While Hunter’s three gave the ‘Eaters the momentum for the win, senior 3-point specialist Brett Lauer was the story of the match. Lauer was nearly perfect in the first half as he converted seven of nine fields, six of which were 3-pointers, to lead all players at the half with a whopping 22 points.
“That first one felt real good. All of them felt good; even the ones that didn’t go in felt good,” Lauer said.
Lauer’s efforts and the solid Anteater defense contributed to a 37-27 lead at halftime.
Fullerton 6-8 (0-2), which lost to Cal State Northridge 90-64, looked to avenge their latest embarrassing loss and came out fired up for the second half.
After UC Irvine led 53-42 with 11:48 left in regulation, they crumbled in vintage UCI fashion.
Cal State Fullerton switched to a zone defense that left UCI in a daze. A couple of designed alley-oop plays and a monster dunk by Gerard Anderson cut the lead to one at 61-60 with 4:36. Jacques Streeter stepped up for the Titans with 23 points on nine for 13 shooting, including three 3-pointers. However, Streeter missed a one-and-one free throw opportunity, and Thompson missed a pair of field goal tries before freshman Eric Wise converted a three-point play. Wise finished with 25 points and eight rebounds and kept UCI together in the second half after Lauer was limited to three field goal attempts.
Free throws really hurt the Titans as they converted a poor 47.1 percent (8-17).
However, Josh Akognon made two free throws at 1:17, and Streeter made a driving floater over the outstretched arms of Zack Atkinson to tie the game at 64 with 25 seconds left.
On the ensuing play, a miscued pass from Lauer in the corner to a slashing Kevin Bland was stolen by Streeter, who drove to the basket with six seconds left and missed a layup. Papa Guisse failed to drain two heart-stopping offensive rebound attempts as time expired.
UCI knew it had to step up its game in overtime and it did on field goals from Patrick Rembert and Wise. However, the Titans were relentless as a big three from Aaron Thompson knotted the game up at 71.
Fortunately, Hunter stepped up and drained a clutch three, and Wise knocked down his ninth and 10th free throws on 12 attempts to win the game.
Akognon, who was averaging 23.5 points a game heading into the contest, was limited to 3-11 field goals by the defensive combination of Michael Hunter and Patrick Rembert.
“They worked their asses off tonight,” Lauer said.
Coach Douglass agreed on the team’s effort and used Akognon as an example to express this.
“I don’t know if it was because his shooting was off, but he usually shoots 20 shots a game. Our guys only gave him 11,” Coach Douglass said.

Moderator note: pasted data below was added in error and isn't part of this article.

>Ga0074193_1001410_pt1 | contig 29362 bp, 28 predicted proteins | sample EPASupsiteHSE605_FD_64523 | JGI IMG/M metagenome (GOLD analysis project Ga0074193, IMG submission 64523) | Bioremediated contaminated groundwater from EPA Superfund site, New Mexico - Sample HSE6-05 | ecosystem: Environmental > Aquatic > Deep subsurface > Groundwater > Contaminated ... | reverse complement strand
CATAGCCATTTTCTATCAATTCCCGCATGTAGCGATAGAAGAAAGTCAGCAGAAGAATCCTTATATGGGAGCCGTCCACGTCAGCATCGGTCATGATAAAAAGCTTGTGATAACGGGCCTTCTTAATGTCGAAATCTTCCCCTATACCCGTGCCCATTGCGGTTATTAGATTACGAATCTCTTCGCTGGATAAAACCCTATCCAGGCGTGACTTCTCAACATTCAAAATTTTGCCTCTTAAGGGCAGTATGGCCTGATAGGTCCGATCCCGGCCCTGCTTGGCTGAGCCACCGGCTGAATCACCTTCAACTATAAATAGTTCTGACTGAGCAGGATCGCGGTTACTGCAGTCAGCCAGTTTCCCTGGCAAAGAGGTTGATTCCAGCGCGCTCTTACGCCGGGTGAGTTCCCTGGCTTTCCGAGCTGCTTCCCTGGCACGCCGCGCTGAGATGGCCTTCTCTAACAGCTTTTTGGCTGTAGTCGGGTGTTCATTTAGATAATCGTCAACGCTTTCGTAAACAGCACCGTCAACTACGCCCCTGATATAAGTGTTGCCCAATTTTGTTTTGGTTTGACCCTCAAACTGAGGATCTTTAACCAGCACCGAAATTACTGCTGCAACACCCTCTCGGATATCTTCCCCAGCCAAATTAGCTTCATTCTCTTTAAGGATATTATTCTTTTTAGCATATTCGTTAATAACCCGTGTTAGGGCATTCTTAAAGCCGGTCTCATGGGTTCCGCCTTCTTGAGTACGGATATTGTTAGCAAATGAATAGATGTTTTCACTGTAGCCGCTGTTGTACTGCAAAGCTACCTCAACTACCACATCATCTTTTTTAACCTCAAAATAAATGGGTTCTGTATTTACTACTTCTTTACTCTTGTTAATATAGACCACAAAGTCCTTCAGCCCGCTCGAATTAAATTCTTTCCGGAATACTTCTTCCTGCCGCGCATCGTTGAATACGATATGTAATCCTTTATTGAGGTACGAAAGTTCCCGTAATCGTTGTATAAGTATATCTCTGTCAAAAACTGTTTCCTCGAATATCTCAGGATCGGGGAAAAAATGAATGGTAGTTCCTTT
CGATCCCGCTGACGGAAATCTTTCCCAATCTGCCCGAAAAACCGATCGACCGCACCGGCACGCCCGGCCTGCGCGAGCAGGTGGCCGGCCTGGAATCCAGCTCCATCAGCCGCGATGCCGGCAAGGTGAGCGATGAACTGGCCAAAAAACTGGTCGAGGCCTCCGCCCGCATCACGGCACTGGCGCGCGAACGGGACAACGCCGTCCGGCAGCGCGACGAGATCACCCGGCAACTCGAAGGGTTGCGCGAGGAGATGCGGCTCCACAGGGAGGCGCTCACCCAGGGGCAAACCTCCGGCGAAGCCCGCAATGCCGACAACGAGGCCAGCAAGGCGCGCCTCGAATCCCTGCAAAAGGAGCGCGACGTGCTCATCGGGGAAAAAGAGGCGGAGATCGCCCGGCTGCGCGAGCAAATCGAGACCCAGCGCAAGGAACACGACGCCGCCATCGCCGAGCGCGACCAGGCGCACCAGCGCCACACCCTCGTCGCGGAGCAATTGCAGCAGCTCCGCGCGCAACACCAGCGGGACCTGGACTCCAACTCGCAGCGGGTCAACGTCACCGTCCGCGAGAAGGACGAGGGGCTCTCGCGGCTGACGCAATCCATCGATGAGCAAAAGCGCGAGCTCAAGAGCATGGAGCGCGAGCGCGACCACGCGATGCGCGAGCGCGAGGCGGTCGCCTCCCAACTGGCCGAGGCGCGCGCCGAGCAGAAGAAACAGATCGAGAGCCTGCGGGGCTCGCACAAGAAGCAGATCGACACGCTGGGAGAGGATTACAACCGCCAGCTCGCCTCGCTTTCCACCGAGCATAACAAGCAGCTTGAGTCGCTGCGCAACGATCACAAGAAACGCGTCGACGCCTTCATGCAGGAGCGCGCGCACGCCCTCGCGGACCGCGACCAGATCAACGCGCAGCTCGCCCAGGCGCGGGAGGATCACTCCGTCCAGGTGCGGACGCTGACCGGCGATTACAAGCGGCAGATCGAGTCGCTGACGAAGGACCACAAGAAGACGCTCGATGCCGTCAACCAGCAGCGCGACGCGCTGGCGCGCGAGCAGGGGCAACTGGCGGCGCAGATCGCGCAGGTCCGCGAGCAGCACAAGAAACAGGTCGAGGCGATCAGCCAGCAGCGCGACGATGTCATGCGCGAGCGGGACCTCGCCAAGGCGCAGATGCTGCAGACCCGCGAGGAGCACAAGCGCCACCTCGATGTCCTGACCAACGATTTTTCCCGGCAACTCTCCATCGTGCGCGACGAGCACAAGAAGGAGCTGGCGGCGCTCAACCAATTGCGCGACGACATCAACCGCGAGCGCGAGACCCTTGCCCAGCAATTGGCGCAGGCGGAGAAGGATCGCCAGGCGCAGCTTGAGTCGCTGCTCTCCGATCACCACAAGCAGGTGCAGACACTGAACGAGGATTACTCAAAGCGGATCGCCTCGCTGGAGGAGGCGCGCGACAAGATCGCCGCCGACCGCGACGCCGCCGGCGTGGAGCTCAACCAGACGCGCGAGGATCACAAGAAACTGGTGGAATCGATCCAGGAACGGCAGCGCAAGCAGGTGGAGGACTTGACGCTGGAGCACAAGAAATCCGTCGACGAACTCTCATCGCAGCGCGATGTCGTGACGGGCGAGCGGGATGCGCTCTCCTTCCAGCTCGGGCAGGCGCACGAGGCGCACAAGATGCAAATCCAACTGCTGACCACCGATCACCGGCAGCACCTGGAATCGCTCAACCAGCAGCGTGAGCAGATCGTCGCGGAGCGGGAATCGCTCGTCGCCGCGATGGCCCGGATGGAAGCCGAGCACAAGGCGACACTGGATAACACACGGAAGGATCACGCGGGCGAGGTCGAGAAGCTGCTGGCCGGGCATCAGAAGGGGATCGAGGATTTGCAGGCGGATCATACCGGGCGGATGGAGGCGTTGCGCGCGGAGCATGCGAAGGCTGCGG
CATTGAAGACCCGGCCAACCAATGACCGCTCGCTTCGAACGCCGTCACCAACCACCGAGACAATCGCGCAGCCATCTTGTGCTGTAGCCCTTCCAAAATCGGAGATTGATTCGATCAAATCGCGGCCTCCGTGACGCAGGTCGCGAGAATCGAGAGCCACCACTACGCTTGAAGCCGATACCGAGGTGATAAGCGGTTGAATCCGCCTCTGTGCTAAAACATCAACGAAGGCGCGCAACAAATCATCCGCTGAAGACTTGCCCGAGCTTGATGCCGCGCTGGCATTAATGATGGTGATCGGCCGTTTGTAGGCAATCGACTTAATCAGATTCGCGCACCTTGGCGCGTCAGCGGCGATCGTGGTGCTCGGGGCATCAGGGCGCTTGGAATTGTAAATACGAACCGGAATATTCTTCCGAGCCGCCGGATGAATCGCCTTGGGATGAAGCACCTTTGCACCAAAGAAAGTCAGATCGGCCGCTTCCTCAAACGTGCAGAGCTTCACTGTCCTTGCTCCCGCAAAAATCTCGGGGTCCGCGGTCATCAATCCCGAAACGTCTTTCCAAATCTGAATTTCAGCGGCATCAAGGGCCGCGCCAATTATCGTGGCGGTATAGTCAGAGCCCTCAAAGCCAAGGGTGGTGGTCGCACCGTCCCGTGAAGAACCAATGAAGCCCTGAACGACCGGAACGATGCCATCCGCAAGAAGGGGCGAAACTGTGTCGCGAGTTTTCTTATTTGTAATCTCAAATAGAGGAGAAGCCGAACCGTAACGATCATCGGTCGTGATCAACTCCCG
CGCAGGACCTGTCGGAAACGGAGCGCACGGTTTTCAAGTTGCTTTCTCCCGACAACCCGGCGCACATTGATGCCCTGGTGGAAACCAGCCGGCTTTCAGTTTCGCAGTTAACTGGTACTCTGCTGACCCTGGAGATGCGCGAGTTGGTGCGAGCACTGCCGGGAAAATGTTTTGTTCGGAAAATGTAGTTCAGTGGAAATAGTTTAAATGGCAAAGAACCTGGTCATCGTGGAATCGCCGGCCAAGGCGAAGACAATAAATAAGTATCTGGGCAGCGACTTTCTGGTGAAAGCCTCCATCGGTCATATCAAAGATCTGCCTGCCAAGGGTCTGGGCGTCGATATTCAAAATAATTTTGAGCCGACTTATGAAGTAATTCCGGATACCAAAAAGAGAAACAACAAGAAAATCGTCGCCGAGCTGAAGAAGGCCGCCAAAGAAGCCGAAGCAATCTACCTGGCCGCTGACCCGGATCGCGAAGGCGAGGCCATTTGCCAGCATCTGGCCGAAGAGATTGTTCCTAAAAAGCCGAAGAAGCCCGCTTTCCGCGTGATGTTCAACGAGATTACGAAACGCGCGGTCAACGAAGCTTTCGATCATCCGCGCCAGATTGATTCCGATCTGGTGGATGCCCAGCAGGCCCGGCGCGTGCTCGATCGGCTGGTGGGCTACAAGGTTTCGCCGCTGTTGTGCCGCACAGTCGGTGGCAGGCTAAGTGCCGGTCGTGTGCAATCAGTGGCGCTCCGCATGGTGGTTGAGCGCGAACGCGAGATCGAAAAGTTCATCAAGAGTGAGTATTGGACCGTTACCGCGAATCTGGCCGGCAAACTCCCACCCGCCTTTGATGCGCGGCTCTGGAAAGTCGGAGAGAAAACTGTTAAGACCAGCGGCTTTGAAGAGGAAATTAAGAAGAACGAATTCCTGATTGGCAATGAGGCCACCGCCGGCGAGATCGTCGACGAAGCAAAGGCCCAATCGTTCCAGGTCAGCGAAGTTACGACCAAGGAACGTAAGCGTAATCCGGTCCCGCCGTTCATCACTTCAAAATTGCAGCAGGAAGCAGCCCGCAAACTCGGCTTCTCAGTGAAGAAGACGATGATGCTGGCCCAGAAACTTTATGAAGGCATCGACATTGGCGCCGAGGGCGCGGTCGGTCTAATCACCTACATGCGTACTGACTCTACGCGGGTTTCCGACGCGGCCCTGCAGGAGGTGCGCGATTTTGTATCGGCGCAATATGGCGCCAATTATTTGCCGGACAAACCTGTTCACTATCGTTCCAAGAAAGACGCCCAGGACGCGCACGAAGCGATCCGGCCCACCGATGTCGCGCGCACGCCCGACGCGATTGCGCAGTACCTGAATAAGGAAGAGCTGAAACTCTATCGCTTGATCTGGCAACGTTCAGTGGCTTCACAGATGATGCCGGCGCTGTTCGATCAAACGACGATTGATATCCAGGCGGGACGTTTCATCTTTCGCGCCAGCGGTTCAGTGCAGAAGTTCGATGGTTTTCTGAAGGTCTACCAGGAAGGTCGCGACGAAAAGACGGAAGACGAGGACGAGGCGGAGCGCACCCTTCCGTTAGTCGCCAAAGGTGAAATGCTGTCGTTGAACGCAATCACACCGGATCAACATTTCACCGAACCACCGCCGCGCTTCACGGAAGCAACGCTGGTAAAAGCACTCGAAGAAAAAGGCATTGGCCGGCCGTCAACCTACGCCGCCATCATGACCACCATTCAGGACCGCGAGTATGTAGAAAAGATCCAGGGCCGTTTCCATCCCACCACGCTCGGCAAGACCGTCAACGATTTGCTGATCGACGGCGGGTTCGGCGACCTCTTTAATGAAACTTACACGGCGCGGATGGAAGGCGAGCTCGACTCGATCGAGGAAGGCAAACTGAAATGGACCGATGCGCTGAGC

Along with the inspired defensive play, UCI out-rebounded its opponent for the sixth straight game (41-36). A big reason for that is the play of another freshman big man, Adam Folker. Folker had 11 rebounds for the Anteaters, seven of which were offensive boards.
Wise scored 20 of his 25 points in the second half and overtime. He has been the consistent presence in the UCI lineup as one of the top two scorers in 10 of 13 games. He says he wants to model his game after Shaquille O’Neil. Although his physique is more like that of Charles Barkley, the 34 on his jersey and his power resemble the “Big Fella.”
“He’s a 6-foot-5-inch guy who will go up against 7-footers. He doesn’t care who he is playing against. He thinks he’s the best player on the planet,” Lauer said.
Wise had to return the compliment. When asked about Lauer’s performance effect on his game he said, “Man, it was great; it opened everything up for me inside.”
With the win, UCI snapped a five-game losing streak to Cal State Fullerton, which included the loss in the Big West Tournament final last year that left UCI one win away from its first appearance in the NCAA tournament. More importantly, it was a tremendous moral win for a squad that only won two games in an extremely tough non-conference schedule.
“We hadn’t caught too many breaks this year so it was nice to get this one. I’m proud of our guys to come out and regroup in overtime,” Douglass said.
As far as their record, teams should look more into the 1-0 on their conference record than the 3-10 in their overall record. Often the only shot to make it to the Big Dance in the Big West is to win the Big West Tournament. Therefore, the record does not even matter.
“I don’t even remember playing non-conference games. [Non-conference] is just practice. These are the games that matter,” said Lauer.
Lauer has the right shot and attitude.
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